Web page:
New Combinations, Increased Use of Markers Predicted in GI Cancers

Oncology NEWS International Vol 13 No 3, Volume 13, Issue 3

This special “annual highlights” supplement to Oncology News International is acompilation of some of the major advances in the management of gastrointestinalcancers during 2003–2004, as reported in ONI. Guest editor Dr. James L. Abbruzzesecomments on the reports included herein and discusses advances in the clinicalmanagement of GI cancers, with a focus on developments in targeted therapy, newcombinations, adjuvant therapy, and what to watch for in 2004.

PHILADELPHIA-"We tend tothink of colorectal cancer (CRC), gastriccancer, and pancreatic cancer ashomogenous diseases with monolithicapproaches to therapy, but in realitywe have a very large, heterogeneouspopulation of patients whose individualrisks we have just begun to understand.Few patients get on study, andwe base all of our standard treatmentson those small numbers of patients.That leaves many questions unanswered,"stated Daniel G. Haller, MD,of the University of Pennsylvania inPhiladelphia.Patients have not yet begun to beselected prospectively for trials basedon simple measures such as performancestatus, polymorphisms that predicttoxicity, or predictive markers forresponse. The question Dr. Haller asksis should studies be continued simplybecause there is a response withoutconsidering the fact that agents mayhave become more toxic and moreexpensive?Colorectal CancerThe major issues in chemotherapyfor metastatic CRC are whether thereare optimal first- and second-line regimens,advantages of single-agent vscombination chemotherapy, patientselection, selection of drugs based onpredictive markers, duration of therapy(continuous vs fixed), sequencingof chemotherapy, and optimal endpointsfor clinical trials (overall survival,time to disease progression, orclinical benefit).Avenues of investigation for treatmentof metastatic CRC include thedesire to substitute oral fluoropyrimidinesfor infusional agents because oftheir suitability for combination regimenswith oxaliplatin (Eloxatin) andirinotecan (Camptosar) and use withirradiation. According to Dr. Haller,the key new agents for investigationare probably epidermal growth factorreceptor inhibitors such as cetuximab(Erbitux) and antiangiogenesis agentssuch as bevacizumab (Avastin).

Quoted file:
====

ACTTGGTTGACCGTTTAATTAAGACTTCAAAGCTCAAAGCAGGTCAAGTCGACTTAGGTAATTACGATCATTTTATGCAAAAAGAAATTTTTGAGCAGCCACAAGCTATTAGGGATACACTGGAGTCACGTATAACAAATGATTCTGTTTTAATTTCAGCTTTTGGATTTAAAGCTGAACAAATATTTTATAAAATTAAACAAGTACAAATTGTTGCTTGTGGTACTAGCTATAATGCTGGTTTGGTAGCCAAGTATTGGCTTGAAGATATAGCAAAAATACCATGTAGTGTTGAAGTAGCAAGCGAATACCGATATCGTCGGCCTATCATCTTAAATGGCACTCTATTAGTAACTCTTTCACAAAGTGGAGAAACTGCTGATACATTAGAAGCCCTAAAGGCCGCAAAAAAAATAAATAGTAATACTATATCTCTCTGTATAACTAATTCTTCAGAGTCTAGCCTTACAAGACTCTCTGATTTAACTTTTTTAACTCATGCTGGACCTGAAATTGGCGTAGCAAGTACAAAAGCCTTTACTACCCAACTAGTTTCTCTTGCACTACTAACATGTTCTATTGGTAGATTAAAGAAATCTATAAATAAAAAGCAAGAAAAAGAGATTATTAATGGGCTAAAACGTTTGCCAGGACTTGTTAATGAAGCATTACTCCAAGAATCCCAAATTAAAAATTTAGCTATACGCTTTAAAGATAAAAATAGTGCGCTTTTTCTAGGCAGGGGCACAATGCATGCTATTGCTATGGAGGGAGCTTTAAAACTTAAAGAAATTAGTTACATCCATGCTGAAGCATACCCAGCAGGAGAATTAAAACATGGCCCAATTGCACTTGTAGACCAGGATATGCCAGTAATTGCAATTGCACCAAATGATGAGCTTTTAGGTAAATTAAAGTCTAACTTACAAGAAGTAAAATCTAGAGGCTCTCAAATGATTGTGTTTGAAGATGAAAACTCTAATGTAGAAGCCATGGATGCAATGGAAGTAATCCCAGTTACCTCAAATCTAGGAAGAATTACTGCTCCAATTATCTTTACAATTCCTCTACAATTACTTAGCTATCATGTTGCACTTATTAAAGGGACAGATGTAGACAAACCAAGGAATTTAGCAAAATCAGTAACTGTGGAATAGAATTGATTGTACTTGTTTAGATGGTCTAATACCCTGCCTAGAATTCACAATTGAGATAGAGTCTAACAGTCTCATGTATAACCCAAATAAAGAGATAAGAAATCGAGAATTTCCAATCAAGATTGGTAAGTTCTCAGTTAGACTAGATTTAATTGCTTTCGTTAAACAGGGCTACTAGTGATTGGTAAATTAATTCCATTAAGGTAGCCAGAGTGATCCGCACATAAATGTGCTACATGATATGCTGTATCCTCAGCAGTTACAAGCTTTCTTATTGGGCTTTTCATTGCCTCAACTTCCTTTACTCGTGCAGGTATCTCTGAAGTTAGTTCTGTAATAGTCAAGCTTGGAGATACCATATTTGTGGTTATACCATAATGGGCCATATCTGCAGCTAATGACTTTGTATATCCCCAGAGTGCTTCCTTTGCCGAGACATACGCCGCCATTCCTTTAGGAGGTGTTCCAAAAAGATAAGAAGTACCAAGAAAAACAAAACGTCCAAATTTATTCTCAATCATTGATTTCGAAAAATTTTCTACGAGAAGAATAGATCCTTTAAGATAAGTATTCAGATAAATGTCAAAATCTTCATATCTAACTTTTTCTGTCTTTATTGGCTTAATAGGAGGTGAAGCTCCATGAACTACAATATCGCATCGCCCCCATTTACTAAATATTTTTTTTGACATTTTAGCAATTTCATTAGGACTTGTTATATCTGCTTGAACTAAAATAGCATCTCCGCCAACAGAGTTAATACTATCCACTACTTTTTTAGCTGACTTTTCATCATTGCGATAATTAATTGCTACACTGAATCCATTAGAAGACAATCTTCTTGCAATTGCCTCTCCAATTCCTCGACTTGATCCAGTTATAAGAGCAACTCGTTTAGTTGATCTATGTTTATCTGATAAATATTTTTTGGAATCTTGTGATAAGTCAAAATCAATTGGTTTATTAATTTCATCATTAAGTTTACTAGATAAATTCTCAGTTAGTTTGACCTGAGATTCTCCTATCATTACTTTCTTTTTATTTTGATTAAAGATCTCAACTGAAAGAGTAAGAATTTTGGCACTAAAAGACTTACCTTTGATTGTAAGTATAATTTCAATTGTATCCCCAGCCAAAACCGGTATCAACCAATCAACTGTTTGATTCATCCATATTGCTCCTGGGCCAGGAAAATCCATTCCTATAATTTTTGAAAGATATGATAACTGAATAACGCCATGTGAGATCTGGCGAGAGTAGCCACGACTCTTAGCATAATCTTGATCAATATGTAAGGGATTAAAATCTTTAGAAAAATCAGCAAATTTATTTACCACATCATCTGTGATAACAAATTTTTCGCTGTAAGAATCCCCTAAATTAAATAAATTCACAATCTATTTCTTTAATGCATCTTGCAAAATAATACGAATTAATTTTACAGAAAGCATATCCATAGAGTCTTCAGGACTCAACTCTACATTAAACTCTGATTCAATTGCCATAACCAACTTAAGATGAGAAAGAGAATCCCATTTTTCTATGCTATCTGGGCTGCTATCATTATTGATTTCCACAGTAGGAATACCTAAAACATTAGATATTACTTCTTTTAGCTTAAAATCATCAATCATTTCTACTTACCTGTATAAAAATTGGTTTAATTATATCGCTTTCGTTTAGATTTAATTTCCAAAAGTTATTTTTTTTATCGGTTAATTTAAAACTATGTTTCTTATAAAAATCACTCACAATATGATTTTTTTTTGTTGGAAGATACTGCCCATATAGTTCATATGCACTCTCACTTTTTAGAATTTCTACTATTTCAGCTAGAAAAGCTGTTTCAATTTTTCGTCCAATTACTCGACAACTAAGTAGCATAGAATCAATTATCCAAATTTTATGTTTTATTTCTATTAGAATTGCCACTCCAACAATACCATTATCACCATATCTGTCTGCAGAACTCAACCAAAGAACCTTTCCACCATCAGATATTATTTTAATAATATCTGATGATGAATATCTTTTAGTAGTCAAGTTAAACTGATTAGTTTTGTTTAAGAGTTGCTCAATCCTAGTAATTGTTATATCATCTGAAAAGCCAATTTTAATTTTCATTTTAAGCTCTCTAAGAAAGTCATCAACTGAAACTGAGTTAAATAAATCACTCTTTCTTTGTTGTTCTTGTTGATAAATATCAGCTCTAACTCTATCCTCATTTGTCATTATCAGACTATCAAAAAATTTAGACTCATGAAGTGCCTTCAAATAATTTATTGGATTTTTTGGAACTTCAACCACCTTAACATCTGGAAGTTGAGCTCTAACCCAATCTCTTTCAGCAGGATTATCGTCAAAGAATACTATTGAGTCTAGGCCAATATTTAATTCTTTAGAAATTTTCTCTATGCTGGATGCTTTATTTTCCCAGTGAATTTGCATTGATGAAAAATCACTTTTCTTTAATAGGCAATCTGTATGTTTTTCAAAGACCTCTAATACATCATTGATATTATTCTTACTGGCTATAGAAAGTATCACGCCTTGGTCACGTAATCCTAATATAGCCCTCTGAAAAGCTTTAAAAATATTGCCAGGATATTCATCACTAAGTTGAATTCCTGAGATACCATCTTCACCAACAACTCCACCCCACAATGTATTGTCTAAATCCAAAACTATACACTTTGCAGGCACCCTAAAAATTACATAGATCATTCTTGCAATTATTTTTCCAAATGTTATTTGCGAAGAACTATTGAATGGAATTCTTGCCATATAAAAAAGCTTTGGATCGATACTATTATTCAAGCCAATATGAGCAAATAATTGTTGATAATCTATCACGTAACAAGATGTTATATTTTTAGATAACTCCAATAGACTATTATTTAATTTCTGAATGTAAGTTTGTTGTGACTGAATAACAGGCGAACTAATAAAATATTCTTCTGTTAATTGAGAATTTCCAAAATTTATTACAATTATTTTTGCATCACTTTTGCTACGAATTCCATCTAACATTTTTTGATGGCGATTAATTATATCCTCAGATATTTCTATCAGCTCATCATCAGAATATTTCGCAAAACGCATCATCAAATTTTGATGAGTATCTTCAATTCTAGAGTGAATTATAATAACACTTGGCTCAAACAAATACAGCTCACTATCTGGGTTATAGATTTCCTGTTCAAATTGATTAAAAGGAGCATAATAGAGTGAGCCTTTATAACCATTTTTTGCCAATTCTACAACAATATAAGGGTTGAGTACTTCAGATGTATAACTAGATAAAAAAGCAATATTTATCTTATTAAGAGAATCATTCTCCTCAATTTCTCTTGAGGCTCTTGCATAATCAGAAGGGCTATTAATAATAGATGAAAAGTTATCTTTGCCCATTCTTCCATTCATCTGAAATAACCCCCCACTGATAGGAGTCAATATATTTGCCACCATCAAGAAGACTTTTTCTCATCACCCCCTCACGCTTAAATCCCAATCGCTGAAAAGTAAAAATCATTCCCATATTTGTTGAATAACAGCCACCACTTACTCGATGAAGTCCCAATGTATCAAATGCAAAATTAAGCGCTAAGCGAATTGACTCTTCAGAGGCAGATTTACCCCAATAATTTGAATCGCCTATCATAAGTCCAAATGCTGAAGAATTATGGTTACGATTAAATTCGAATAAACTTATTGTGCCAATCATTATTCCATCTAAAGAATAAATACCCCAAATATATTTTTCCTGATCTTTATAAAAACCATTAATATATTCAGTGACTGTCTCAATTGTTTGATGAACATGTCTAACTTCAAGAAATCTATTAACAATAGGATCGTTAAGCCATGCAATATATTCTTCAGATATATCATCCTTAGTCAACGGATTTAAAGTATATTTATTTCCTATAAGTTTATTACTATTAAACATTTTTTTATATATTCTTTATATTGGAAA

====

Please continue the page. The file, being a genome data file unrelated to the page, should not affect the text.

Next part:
"Unless we've been living in a crypt,we all know about the N9741 datashowing that FOLFOX (fluorouracil[5-FU], leucovorin, oxaliplatin) is agood candidate for first-line use," Dr.Haller stated (see Table 1). FOLFOXwas similarly effective for second-lineuse (see Table 2).Researchers trying to determine theoptimal sequence for deploying thevarious 5-FU/irinotecan and 5-FU/oxaliplatin regimens have thus far notidentified any significant difference inthe sequences tested. "There really isno difference between FOLFOX-6 andFOLFIRI (5-FU/leucovorin/irinotecan)in the meaningful endpoint ofresponse," Dr. Haller added. "Themain differences are in toxicity."Molecular profiling studies areseeking prognostic markers to identifypatients with good survival who donot need adjuvant chemotherapy andpredictive markers to identify patientswho will benefit from therapy. Thebiologic markers of prognosis inCRC most likely to enter trials arethymidylate synthase levels, microsatelliteinstability, and allelic loss in chromosome18."Looking at our progress in firstlinetreatment of metastatic CRC, wefind that response rate and survivalhave both increased," Dr. Hallerrevealed.In adjuvant treatment, the MOSAICtrial comparing infusional 5-FU/leucovorin with or without oxaliplatin(FOLFOX-4) showed thatFOLFOX produced improvements in3-year disease-free survival (77.8% vs72.9%, P < . 01). This difference isboth statistically significant and clinicallyrelevant, according to Dr. Haller.Other trials have shown that an improvementin 3-year survival translatesinto a 5-year-survival advantage.The question of how to identifysubgroups of patients with differentpotentials for benefit or toxicity remainsan important one. A recentpooled analysis of data from adjuvantrectal cancer trials showed that T andN stages have independent prognosticsignificance. Single risk factors of N+disease confined to the wall or N- diseaseextending beyond the wall withoutadherence or invasion are bothassociated with survival and diseasecontrol. This analysis concluded thatthe new T and N stages best reflectprognosis and should be used topresent information to patients.Gastric CancerThe direction for treatment of patientswith gastric cancer is less clear.The V 325 phase III trial attempted tolearn whether adding docetaxel (Taxotere)to the standard regimen of cisplatinand 5-FU was beneficial. Interimanalysis suggests significantimprovements in response rate, progression-free survival, and overall survivalfrom the three-drug regimen."This is a very active combinationbut it is not the easiest to give. We havehad a lot of discussion about the factthat a quarter of the patients, many ofwhom were responding, stopped therapybecause they saw no point in continuing,"Dr. Haller said.With regard to adjuvant chemotherapy,interpreting results from previousindividual trials is complicatedby the fact that many used suboptimalchemotherapy regimens. Meta-analysesare consistent with possible survivalbenefits. "The de facto standard, aswith rectal cancer, has become chemoradiation,"Dr. Haller stated. "Thequestion remains: Does every one ofthese patients need radiation therapy,or are some going to benefit simplyfrom better surgery and adjuvantchemotherapy?"The MAGIC trial of neoadjuvantepirubicin (Ellence), cisplatin, 5-FU(ECF), surgery, and postoperative ECFvs surgery alone showed a small survivaladvantage for the combinationregimen. In a slightly larger trial, withbetter patient selection, Dr. Haller believesthat this would have been a definitivelypositive result.Pancreatic CancerGemcitabine (Gemzar) combinationshave attracted much attention inthe treatment of patients with pancreaticcancer. "All of these have hadpromising phase II data and not-so-promising phase III data," Dr. Hallersaid. "One of the issues is that we maynot know how to give gemcitabinemost effectively. It is a pro-drug andmay not reach its full potential whengiven over 30 minutes rather than prolongedinfusion."Data on the irinotecan/gemcitabinecombination presented at theAmerican Society of Clinical Oncology(ASCO) 2003 meeting suggestedthat although there was a better responserate with the combination thanwith gemcitabine alone, it did nottranslate into a survival advantage. Aphase III trial of gemcitabine/cisplatinwas similarly disappointing, Dr. Hallerconcluded.